Food Trucks in Knoxville
For Duncan Trout and Maria Vincent, starting a food truck in Knoxville was a labor of love. “It’s kind of like the epitome of the American dream,” Duncan says about why the couple decided to open Captain Muchacho’s, a food truck featuring Mexican-American cuisine. After graduating from the University of Tennessee, Maria got a full-time job as a software engineer, but Duncan, who studied ecology, had trouble finding a local opportunity.
“We were both kind of stuck on staying in Tennessee, so we decided to create our own dream jobs,” he explains.
Those dream jobs were made possible by the American food truck revival, which finally rolled into Knoxville in 2014. That’s when the city launched its pilot program, laying the groundwork for food trucks to thrive in downtown and the surrounding areas. In April 2016, new regulations were finalized to create a more permanent process for Mobile Food Units, as the city calls them. The full list of Knoxville’s mobile food vendors currently includes more than 40 food trucks, trailers, and carts. (Captain Muchacho’s is technically a food trailer, but the terms “food truck” and “food trailer” are often used interchangeably, which we’ll do here.)
According to Duncan, the established food truck program has made starting a food truck in Knoxville a manageable process.
“Patricia Robledo [the City of Knoxville’s Business Liaison] spearheaded that project, working with brick-and-mortar restaurants and food trucks to try to figure out the best way that everybody could make money and not be interfering with each other’s customer base,” Duncan explains. “That legislation got set in stone, so I could pretty much go down the list of everything that I needed to know and I wasn’t involved in any limbo of what was gonna happen; it was already there. It was pretty tedious and detail-oriented, but it was pretty easy.”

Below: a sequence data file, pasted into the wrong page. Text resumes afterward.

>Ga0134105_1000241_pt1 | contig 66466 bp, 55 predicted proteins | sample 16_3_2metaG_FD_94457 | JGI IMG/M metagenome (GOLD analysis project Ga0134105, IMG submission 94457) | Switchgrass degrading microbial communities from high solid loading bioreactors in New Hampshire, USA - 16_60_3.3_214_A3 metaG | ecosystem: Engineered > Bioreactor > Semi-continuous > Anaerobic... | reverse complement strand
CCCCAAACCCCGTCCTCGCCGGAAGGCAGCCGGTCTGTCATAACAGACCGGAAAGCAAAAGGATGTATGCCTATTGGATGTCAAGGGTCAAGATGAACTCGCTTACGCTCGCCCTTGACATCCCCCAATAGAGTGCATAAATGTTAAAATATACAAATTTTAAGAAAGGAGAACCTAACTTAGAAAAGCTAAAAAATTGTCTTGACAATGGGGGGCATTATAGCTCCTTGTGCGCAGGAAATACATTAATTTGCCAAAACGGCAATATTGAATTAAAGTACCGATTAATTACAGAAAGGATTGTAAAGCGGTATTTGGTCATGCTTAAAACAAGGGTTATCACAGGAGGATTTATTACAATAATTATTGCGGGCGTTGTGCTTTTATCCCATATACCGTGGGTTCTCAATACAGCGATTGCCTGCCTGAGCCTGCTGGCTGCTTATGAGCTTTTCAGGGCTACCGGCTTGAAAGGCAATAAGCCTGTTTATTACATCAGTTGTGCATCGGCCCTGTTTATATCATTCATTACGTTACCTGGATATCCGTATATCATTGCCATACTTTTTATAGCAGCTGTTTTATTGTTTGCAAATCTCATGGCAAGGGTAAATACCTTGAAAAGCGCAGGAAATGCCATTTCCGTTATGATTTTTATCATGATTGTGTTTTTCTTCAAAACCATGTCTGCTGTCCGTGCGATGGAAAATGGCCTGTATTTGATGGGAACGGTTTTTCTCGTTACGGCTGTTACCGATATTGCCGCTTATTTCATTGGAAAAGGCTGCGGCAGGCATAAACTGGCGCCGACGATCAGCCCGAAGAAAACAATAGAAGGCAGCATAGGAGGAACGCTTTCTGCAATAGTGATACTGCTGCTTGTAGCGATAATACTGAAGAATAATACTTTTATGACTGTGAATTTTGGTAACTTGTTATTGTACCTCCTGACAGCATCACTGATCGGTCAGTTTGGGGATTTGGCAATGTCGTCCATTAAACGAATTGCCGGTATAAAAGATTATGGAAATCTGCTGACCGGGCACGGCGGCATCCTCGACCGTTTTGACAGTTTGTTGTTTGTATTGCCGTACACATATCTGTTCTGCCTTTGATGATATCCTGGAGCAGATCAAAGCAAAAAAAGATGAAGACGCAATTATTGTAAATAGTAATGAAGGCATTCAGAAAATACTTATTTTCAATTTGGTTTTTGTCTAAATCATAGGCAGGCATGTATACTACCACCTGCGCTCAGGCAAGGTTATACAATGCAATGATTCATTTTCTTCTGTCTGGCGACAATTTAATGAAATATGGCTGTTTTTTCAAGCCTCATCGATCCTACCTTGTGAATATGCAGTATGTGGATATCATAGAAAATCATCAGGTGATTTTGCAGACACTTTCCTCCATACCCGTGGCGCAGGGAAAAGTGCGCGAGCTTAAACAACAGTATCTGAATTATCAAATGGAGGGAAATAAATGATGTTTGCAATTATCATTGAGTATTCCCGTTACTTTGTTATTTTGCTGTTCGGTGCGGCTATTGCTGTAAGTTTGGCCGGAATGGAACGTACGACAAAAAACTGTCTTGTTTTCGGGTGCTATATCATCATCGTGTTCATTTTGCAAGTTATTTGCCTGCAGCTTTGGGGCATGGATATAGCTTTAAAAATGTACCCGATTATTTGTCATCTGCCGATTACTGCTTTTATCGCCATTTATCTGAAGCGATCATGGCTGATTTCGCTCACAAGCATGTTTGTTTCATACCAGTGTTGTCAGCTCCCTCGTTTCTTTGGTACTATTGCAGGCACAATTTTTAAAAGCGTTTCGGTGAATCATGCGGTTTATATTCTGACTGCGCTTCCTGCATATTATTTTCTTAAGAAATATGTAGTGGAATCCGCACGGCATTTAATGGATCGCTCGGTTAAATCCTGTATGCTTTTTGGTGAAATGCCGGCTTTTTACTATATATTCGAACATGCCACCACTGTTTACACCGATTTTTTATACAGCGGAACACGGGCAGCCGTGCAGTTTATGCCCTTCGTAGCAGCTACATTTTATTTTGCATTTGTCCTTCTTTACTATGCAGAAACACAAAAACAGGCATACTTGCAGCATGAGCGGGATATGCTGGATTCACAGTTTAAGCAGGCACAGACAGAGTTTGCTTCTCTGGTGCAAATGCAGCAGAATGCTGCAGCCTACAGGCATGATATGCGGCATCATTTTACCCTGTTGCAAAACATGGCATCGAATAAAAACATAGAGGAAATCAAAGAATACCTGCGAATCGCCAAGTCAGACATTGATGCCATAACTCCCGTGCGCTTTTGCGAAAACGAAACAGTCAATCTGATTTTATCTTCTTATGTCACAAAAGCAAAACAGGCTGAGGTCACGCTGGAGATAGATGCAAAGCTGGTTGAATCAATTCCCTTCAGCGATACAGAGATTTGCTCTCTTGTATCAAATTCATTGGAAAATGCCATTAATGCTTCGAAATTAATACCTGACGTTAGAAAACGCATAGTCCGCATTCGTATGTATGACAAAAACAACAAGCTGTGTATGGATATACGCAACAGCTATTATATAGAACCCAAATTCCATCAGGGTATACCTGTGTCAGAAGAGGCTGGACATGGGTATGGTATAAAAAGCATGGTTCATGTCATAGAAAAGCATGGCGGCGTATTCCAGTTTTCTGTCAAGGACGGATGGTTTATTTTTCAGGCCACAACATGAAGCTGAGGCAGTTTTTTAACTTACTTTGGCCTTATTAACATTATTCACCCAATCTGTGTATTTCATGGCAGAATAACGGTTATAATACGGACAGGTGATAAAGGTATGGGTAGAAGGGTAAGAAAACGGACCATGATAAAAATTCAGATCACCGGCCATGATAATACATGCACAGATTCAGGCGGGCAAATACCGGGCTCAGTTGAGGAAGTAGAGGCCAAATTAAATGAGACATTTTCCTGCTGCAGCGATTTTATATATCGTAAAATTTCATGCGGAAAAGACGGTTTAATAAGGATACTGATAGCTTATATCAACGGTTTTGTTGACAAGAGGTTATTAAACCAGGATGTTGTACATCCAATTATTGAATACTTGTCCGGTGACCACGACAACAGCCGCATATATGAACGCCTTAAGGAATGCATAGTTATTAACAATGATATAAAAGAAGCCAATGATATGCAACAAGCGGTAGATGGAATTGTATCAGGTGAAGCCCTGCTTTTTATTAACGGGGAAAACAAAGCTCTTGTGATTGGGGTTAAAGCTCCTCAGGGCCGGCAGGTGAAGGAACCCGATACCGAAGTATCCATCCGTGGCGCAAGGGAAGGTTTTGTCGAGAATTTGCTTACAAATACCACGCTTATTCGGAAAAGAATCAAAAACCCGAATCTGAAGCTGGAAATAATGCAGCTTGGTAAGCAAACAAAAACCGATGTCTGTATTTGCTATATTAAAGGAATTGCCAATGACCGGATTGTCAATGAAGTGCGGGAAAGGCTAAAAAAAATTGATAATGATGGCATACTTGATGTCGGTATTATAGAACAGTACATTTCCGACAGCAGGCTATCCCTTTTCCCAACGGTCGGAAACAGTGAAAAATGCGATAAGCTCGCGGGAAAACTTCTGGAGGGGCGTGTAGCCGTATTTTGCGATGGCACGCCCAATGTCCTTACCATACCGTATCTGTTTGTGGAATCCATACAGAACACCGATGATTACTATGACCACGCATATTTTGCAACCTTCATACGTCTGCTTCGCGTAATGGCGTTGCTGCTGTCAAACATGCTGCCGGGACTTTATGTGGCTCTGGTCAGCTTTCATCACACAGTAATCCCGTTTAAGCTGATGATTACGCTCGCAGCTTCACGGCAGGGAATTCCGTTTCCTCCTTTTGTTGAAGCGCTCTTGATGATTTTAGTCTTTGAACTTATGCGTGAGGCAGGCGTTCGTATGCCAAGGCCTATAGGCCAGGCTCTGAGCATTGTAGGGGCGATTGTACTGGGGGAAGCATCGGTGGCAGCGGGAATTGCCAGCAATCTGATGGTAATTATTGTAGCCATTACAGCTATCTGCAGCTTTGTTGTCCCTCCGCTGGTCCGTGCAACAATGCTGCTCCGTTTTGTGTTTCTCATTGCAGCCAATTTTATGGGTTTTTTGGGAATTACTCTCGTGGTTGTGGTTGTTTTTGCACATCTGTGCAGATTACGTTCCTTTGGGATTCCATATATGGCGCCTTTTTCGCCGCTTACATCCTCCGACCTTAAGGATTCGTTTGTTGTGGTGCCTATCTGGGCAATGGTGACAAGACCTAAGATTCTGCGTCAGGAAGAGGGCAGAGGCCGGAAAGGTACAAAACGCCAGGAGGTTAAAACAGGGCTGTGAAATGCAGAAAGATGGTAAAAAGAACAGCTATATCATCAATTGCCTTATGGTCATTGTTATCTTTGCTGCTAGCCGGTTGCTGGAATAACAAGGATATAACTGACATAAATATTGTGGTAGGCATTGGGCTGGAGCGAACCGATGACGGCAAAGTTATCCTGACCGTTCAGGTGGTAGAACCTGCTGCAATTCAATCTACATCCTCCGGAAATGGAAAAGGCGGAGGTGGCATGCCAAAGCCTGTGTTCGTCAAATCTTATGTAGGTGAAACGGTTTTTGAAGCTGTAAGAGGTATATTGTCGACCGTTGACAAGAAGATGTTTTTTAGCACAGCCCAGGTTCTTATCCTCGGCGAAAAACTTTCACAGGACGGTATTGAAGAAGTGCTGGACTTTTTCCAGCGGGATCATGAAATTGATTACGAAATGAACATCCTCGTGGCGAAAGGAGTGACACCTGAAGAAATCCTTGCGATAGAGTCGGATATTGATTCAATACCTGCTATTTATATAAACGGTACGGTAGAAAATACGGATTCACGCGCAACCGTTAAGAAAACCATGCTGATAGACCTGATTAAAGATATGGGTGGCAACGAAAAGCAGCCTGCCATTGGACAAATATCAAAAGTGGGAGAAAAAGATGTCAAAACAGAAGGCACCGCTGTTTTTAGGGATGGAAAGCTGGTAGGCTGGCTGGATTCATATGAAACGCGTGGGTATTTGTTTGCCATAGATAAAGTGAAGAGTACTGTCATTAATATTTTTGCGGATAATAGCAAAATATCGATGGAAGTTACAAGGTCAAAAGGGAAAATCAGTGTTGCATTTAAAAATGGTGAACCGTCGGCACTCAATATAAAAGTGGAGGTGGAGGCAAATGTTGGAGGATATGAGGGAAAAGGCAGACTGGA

The Highs and Lows of Food Trucking
Knoxville’s food truck regulations have taken the guesswork out of the start-up process. But, as with any endeavor, actually running and operating the business presents its own challenges. Fortunately, Duncan and Maria both previously worked in restaurants and knew a foodservice operation would require long hours and hard work.
“Actually treating it like a restaurant, trying to be open every day, is a lot of work, and there’s not that many people that do that,” Duncan says. “We’ve only been operating for close to two months now, and we’ve been working pretty much every day.”
There’s plenty to be done before Captain Muchacho’s can open up for business each day. Since theirs is a small operation, they focus mostly on dinner service or events, instead of trying to serve both lunch and dinner. Duncan says that’s a common practice in Knoxville.
“Most [food trucks] either do just lunches, like business lunches, or just dinners at breweries. Some people with the appropriate staff to handle it do both, and they double up on their day,” he explains. “During the day, I’ll do a lot of cleaning and prep, and manage our scheduling and labor, stuff like that.”
Although the food truck has become a full-time job for him, his co-owner pulls double-duty, still working full-time as a software engineer in addition to running Captain Muchacho’s. “Maria helps me during the nights and on the weekends, so she’s been working so much.”